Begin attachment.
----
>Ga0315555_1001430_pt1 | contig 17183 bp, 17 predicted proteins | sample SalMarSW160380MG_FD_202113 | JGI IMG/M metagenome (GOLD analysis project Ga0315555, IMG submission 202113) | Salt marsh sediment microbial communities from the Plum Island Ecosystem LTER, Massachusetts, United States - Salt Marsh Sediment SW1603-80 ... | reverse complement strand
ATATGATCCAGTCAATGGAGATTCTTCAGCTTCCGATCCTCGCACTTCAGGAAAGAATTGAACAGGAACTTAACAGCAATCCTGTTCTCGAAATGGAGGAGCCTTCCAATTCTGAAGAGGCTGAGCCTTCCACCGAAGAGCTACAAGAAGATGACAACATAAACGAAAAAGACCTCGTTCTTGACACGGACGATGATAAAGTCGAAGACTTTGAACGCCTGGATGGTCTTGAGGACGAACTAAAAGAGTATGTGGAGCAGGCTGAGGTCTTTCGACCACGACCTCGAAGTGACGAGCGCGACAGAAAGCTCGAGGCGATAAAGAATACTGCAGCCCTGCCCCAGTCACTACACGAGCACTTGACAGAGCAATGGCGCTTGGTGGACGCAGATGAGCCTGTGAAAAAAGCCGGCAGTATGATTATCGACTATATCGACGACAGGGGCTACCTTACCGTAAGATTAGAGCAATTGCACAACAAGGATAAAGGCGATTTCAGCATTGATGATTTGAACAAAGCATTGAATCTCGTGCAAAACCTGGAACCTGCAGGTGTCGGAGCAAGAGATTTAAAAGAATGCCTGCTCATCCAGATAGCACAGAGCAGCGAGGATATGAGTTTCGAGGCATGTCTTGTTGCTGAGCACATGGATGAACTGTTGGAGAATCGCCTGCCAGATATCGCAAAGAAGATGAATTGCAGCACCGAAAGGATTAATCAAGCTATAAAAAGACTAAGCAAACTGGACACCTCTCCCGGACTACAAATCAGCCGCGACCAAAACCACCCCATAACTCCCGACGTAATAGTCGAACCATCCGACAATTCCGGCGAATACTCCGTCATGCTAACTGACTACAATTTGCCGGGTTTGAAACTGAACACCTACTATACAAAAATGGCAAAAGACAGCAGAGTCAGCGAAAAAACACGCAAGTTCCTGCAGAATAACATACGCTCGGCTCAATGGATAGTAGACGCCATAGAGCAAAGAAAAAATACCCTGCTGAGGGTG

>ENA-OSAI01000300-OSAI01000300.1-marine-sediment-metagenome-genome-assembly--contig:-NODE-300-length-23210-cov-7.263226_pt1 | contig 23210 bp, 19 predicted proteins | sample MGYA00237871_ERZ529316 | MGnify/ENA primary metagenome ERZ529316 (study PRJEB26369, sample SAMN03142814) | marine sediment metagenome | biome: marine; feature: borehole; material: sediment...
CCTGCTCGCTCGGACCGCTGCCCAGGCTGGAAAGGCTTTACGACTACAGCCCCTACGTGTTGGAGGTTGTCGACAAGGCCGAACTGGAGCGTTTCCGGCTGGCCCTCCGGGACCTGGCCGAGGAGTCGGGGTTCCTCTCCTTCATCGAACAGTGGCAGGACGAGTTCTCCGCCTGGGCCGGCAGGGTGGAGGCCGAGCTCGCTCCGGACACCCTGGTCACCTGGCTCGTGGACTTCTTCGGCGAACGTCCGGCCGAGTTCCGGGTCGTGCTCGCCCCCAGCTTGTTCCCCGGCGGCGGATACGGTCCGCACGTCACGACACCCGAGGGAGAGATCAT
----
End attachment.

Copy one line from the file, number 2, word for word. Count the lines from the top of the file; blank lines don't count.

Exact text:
ATATGATCCAGTCAATGGAGATTCTTCAGCTTCCGATCCTCGCACTTCAGGAAAGAATTGAACAGGAACTTAACAGCAATCCTGTTCTCGAAATGGAGGAGCCTTCCAATTCTGAAGAGGCTGAGCCTTCCACCGAAGAGCTACAAGAAGATGACAACATAAACGAAAAAGACCTCGTTCTTGACACGGACGATGATAAAGTCGAAGACTTTGAACGCCTGGATGGTCTTGAGGACGAACTAAAAGAGTATGTGGAGCAGGCTGAGGTCTTTCGACCACGACCTCGAAGTGACGAGCGCGACAGAAAGCTCGAGGCGATAAAGAATACTGCAGCCCTGCCCCAGTCACTACACGAGCACTTGACAGAGCAATGGCGCTTGGTGGACGCAGATGAGCCTGTGAAAAAAGCCGGCAGTATGATTATCGACTATATCGACGACAGGGGCTACCTTACCGTAAGATTAGAGCAATTGCACAACAAGGATAAAGGCGATTTCAGCATTGATGATTTGAACAAAGCATTGAATCTCGTGCAAAACCTGGAACCTGCAGGTGTCGGAGCAAGAGATTTAAAAGAATGCCTGCTCATCCAGATAGCACAGAGCAGCGAGGATATGAGTTTCGAGGCATGTCTTGTTGCTGAGCACATGGATGAACTGTTGGAGAATCGCCTGCCAGATATCGCAAAGAAGATGAATTGCAGCACCGAAAGGATTAATCAAGCTATAAAAAGACTAAGCAAACTGGACACCTCTCCCGGACTACAAATCAGCCGCGACCAAAACCACCCCATAACTCCCGACGTAATAGTCGAACCATCCGACAATTCCGGCGAATACTCCGTCATGCTAACTGACTACAATTTGCCGGGTTTGAAACTGAACACCTACTATACAAAAATGGCAAAAGACAGCAGAGTCAGCGAAAAAACACGCAAGTTCCTGCAGAATAACATACGCTCGGCTCAATGGATAGTAGACGCCATAGAGCAAAGAAAAAATACCCTGCTGAGGGTG